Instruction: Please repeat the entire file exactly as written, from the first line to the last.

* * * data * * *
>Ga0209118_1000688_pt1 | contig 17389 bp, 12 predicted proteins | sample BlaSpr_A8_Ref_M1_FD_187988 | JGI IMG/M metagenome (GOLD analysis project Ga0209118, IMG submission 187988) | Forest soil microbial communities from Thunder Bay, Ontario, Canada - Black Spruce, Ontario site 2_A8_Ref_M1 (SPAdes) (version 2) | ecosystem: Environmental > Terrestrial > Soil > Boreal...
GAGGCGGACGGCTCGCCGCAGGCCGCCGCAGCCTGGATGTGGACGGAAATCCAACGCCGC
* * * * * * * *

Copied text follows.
>Ga0209118_1000688_pt1 | contig 17389 bp, 12 predicted proteins | sample BlaSpr_A8_Ref_M1_FD_187988 | JGI IMG/M metagenome (GOLD analysis project Ga0209118, IMG submission 187988) | Forest soil microbial communities from Thunder Bay, Ontario, Canada - Black Spruce, Ontario site 2_A8_Ref_M1 (SPAdes) (version 2) | ecosystem: Environmental > Terrestrial > Soil > Boreal...
GAGGCGGACGGCTCGCCGCAGGCCGCCGCAGCCTGGATGTGGACGGAAATCCAACGCCGC